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Resource library Teaching materials Evolution 101

Lesson summary for:
The Making of the Fittest: Natural Selection and Adaption

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Overview:
This 10-minute film describes the research of Dr. Michael Nachman and colleagues, whose work in the field and in the lab has documented and quantified physical and genetic evolutionary changes in rock pocket mouse populations.

Author/Source:
Howard Hughes Medical Institute

Grade level:
13-16

Time:
10 minutes

Teaching tips:
HHMI provides a variety of teacher resources to accompany this video: an in-depth film guide, student quiz, and lessons on allele and phenotype frequencies, molecular genetics of color mutations, biochemistry and cell signaling and color variation over time.

Concepts:
Correspondence to the Next Generation Science Standards is indicated in parentheses after each relevant concept. See our conceptual framework for details.

  • There is a fit between organisms and their environments, though not always a perfect fit.

  • There is a fit between the form of a trait and its function, though not always a perfect fit.

  • Evolution is often defined as a change in allele frequencies within a population.

  • The Hardy-Weinberg equation describes expectations about the gene pool of a population that is not evolvingóone that is very large, mates randomly, and does not experience mutation, natural selection, or gene flow.

  • Evolution results from natural selection acting upon genetic variation within a population.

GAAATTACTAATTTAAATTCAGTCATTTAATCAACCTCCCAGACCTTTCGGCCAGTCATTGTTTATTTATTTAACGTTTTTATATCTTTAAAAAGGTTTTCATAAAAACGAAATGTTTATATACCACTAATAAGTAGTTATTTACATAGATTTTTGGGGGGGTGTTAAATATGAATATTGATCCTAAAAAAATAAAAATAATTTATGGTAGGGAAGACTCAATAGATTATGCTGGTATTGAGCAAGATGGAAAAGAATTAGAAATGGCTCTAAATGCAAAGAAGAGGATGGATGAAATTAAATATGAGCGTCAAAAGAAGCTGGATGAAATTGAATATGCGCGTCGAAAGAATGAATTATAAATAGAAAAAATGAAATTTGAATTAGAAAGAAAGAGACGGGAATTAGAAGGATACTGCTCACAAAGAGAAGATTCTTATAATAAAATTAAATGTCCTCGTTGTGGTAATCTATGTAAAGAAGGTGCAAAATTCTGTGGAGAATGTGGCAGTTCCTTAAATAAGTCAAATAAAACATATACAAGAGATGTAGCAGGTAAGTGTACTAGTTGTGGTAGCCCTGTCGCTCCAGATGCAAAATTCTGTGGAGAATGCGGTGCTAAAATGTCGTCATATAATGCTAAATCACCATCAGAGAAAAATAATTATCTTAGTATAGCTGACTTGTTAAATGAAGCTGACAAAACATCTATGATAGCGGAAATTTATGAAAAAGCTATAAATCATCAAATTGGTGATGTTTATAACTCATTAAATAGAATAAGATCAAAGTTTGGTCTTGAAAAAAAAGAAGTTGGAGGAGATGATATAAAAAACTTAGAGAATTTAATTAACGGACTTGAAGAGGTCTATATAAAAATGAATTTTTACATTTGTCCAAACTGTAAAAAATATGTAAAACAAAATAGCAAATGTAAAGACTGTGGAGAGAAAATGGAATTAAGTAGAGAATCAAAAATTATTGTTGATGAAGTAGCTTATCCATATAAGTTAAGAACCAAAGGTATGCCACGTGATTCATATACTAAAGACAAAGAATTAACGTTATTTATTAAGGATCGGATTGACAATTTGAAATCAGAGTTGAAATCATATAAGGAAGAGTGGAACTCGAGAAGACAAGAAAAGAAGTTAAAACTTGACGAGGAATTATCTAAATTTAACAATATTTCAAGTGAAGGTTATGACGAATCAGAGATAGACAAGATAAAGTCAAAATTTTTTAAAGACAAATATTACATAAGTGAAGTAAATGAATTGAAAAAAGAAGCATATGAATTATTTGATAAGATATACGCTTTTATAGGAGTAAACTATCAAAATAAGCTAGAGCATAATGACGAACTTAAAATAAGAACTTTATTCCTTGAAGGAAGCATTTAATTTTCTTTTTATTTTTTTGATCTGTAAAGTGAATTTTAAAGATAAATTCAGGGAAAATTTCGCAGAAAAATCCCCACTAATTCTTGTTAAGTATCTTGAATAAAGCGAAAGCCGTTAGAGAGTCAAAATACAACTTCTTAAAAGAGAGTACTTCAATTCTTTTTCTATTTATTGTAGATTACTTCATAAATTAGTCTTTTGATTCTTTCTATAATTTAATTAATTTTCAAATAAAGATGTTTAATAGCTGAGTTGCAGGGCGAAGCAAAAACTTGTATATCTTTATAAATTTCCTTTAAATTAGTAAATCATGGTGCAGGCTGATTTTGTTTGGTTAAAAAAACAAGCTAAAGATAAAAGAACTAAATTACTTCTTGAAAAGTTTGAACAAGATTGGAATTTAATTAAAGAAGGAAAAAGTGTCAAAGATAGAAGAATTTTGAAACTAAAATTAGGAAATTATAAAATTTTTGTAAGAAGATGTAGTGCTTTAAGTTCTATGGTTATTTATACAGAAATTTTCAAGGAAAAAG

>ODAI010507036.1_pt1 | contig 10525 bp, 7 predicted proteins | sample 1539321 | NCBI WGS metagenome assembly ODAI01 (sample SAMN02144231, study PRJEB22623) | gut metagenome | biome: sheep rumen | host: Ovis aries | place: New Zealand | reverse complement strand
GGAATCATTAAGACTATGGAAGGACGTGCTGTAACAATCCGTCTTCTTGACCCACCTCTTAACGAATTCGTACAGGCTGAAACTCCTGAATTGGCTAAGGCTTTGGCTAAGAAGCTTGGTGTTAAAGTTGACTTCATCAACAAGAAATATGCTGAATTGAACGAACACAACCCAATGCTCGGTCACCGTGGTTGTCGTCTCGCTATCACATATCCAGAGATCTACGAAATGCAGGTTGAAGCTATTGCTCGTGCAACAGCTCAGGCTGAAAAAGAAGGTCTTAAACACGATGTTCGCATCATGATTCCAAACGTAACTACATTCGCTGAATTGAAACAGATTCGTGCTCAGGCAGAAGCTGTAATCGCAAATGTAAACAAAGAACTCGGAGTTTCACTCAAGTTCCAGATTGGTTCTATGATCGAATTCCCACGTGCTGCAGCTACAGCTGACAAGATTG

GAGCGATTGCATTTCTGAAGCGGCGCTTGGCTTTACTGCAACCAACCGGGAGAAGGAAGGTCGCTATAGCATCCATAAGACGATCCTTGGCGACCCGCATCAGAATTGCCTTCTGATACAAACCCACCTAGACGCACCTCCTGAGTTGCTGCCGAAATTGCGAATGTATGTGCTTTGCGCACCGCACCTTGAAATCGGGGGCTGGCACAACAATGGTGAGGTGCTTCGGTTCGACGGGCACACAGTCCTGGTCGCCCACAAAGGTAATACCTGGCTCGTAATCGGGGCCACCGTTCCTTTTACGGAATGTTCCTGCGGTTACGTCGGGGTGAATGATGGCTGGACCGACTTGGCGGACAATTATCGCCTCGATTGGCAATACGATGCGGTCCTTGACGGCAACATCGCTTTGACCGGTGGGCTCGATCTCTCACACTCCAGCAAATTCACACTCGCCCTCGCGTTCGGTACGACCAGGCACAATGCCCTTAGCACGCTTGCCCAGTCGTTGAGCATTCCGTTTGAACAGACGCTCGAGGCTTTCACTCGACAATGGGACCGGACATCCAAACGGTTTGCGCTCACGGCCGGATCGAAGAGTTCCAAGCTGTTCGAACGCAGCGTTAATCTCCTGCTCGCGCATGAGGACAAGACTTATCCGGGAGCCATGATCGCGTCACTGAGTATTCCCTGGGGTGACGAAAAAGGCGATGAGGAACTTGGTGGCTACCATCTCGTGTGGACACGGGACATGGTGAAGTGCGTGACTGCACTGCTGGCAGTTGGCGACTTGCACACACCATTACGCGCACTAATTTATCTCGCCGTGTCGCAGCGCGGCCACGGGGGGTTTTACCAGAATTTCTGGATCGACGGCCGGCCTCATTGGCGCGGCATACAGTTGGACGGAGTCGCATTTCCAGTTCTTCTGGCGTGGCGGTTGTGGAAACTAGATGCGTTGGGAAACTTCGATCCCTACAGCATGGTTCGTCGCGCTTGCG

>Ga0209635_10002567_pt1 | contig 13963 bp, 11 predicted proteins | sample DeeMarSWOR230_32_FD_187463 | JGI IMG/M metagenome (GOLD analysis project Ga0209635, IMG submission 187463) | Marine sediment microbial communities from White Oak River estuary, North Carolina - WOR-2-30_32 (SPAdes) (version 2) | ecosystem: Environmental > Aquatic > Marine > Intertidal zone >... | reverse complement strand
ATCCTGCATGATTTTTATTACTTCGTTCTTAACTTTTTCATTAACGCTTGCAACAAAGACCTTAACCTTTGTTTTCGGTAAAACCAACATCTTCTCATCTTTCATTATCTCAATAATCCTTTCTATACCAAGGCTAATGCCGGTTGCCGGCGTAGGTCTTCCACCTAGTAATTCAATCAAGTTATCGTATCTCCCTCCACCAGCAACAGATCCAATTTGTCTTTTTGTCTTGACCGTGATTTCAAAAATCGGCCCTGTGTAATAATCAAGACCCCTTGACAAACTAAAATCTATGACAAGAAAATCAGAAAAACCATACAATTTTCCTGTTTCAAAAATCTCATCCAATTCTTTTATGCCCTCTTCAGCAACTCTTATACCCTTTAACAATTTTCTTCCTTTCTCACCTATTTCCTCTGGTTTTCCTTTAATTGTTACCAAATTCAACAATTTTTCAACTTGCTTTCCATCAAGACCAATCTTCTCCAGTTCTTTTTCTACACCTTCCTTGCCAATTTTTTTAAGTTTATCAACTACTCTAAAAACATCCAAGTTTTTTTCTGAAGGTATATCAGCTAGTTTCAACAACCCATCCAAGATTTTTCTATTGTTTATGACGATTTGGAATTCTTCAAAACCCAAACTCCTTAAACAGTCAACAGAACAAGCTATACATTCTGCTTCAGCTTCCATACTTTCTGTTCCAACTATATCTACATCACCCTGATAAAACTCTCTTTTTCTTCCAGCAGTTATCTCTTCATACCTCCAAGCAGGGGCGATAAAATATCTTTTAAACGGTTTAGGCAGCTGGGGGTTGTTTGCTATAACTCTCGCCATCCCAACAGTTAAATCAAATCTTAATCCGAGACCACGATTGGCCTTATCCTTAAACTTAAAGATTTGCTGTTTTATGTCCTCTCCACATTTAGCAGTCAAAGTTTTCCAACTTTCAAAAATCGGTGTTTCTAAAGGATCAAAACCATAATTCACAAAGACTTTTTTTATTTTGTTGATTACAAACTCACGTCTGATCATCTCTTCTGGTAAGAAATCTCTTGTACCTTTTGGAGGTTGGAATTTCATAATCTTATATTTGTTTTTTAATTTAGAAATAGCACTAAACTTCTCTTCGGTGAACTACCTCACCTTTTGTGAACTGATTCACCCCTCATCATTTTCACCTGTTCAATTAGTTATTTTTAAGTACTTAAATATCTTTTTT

• Evolution results from mutations.

  • Natural selection and genetic drift act on the variation that exists in a population.

  • Natural selection acts on phenotype as an expression of genotype.

  • Phenotype is a product of both genotype and the organismís interactions with the environment.

  • Variation of a character within a population may be discrete or continuous.

  • Mutation is a random process.

  • Organisms cannot intentionally produce adaptive mutations in response to environmental influences.

  • Inherited characteristics affect the likelihood of an organismís survival and reproduction.

  • Over time, the proportion of individuals with advantageous characteristics may increase (and the proportion with disadvantageous characteristics may decrease) due to their likelihood of surviving and reproducing.

  • Traits that confer an advantage may persist in the population and are called adaptations.

  • Depending on environmental conditions, inherited characteristics may be advantageous, neutral, or detrimental.

  • Natural selection can act on the variation in a population in different ways.

  • Natural selection may favor individuals with one extreme value for a trait, shifting the average value of that trait in one direction over the course of many generations.

  • Natural selection sometimes favors heterozygotes over homozygotes at a locus.

  • Heterozygote advantage preserves genetic variation at that locus (i.e., within the population, it maintains multiple alleles at that locus).

  • An individualís fitness (or relative fitness) is the contribution that individual makes to the gene pool of the next generation relative to other individuals in the population.

  • An organismís fitness depends on both its survival and its reproduction.

  • A hallmark of science is exposing ideas to testing.

  • Scientists use multiple research methods (experiments, observational research, comparative research, and modeling) to collect data.

Teacher background:

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